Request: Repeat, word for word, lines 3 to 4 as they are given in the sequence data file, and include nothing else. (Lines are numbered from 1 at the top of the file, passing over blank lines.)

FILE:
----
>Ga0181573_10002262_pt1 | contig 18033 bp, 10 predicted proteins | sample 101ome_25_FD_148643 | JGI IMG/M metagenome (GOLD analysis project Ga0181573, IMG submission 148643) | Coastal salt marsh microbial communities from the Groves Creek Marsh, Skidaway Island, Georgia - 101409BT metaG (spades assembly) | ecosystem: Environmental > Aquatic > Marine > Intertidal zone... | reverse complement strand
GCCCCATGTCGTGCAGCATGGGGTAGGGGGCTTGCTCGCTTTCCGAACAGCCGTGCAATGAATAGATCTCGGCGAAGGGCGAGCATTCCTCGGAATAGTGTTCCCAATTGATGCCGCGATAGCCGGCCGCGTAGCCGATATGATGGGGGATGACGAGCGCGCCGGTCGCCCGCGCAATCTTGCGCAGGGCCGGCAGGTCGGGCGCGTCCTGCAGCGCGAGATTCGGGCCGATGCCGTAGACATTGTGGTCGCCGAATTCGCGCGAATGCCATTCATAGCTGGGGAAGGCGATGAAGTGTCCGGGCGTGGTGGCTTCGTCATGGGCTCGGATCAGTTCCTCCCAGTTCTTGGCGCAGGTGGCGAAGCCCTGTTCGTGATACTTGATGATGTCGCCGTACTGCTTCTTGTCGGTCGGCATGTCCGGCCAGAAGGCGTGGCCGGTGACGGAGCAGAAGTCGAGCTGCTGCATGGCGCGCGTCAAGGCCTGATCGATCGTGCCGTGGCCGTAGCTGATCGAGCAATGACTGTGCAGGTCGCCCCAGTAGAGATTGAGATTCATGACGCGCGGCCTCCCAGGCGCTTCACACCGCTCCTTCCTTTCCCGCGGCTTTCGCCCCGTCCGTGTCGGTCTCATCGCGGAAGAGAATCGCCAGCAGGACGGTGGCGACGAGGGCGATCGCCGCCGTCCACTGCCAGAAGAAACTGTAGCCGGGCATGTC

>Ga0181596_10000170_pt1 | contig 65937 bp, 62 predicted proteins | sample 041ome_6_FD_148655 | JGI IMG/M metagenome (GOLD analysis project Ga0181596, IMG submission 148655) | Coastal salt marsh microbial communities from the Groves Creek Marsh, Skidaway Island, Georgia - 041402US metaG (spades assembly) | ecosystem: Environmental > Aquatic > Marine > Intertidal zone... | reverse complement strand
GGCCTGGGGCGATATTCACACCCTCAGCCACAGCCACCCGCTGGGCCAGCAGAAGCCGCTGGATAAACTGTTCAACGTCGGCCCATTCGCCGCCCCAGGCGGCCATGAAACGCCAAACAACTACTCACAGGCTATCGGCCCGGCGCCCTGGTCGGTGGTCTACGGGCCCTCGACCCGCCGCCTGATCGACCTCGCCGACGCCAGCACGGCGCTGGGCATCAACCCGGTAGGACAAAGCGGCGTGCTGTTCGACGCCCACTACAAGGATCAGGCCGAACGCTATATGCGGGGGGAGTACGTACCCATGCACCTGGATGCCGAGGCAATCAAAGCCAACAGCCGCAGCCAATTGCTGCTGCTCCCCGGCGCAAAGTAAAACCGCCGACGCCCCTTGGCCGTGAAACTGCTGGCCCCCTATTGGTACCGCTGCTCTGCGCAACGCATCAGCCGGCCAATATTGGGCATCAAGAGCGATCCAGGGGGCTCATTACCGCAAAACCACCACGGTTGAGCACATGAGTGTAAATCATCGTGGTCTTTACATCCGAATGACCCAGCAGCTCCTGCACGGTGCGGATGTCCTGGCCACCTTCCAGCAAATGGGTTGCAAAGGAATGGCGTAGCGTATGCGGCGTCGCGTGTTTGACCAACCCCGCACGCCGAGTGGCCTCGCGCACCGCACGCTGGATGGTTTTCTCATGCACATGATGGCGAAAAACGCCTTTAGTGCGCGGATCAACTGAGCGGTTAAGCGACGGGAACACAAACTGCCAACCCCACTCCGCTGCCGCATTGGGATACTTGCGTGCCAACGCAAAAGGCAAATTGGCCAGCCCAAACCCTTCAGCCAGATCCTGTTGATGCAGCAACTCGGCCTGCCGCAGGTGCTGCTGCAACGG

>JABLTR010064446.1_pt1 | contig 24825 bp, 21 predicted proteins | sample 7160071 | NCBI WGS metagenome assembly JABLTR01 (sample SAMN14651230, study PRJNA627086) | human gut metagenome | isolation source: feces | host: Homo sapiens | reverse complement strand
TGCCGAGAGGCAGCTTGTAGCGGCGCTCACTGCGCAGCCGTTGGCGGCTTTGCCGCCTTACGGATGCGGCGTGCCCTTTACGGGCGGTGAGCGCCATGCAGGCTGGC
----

>Ga0181596_10000170_pt1 | contig 65937 bp, 62 predicted proteins | sample 041ome_6_FD_148655 | JGI IMG/M metagenome (GOLD analysis project Ga0181596, IMG submission 148655) | Coastal salt marsh microbial communities from the Groves Creek Marsh, Skidaway Island, Georgia - 041402US metaG (spades assembly) | ecosystem: Environmental > Aquatic > Marine > Intertidal zone... | reverse complement strand
GGCCTGGGGCGATATTCACACCCTCAGCCACAGCCACCCGCTGGGCCAGCAGAAGCCGCTGGATAAACTGTTCAACGTCGGCCCATTCGCCGCCCCAGGCGGCCATGAAACGCCAAACAACTACTCACAGGCTATCGGCCCGGCGCCCTGGTCGGTGGTCTACGGGCCCTCGACCCGCCGCCTGATCGACCTCGCCGACGCCAGCACGGCGCTGGGCATCAACCCGGTAGGACAAAGCGGCGTGCTGTTCGACGCCCACTACAAGGATCAGGCCGAACGCTATATGCGGGGGGAGTACGTACCCATGCACCTGGATGCCGAGGCAATCAAAGCCAACAGCCGCAGCCAATTGCTGCTGCTCCCCGGCGCAAAGTAAAACCGCCGACGCCCCTTGGCCGTGAAACTGCTGGCCCCCTATTGGTACCGCTGCTCTGCGCAACGCATCAGCCGGCCAATATTGGGCATCAAGAGCGATCCAGGGGGCTCATTACCGCAAAACCACCACGGTTGAGCACATGAGTGTAAATCATCGTGGTCTTTACATCCGAATGACCCAGCAGCTCCTGCACGGTGCGGATGTCCTGGCCACCTTCCAGCAAATGGGTTGCAAAGGAATGGCGTAGCGTATGCGGCGTCGCGTGTTTGACCAACCCCGCACGCCGAGTGGCCTCGCGCACCGCACGCTGGATGGTTTTCTCATGCACATGATGGCGAAAAACGCCTTTAGTGCGCGGATCAACTGAGCGGTTAAGCGACGGGAACACAAACTGCCAACCCCACTCCGCTGCCGCATTGGGATACTTGCGTGCCAACGCAAAAGGCAAATTGGCCAGCCCAAACCCTTCAGCCAGATCCTGTTGATGCAGCAACTCGGCCTGCCGCAGGTGCTGCTGCAACGG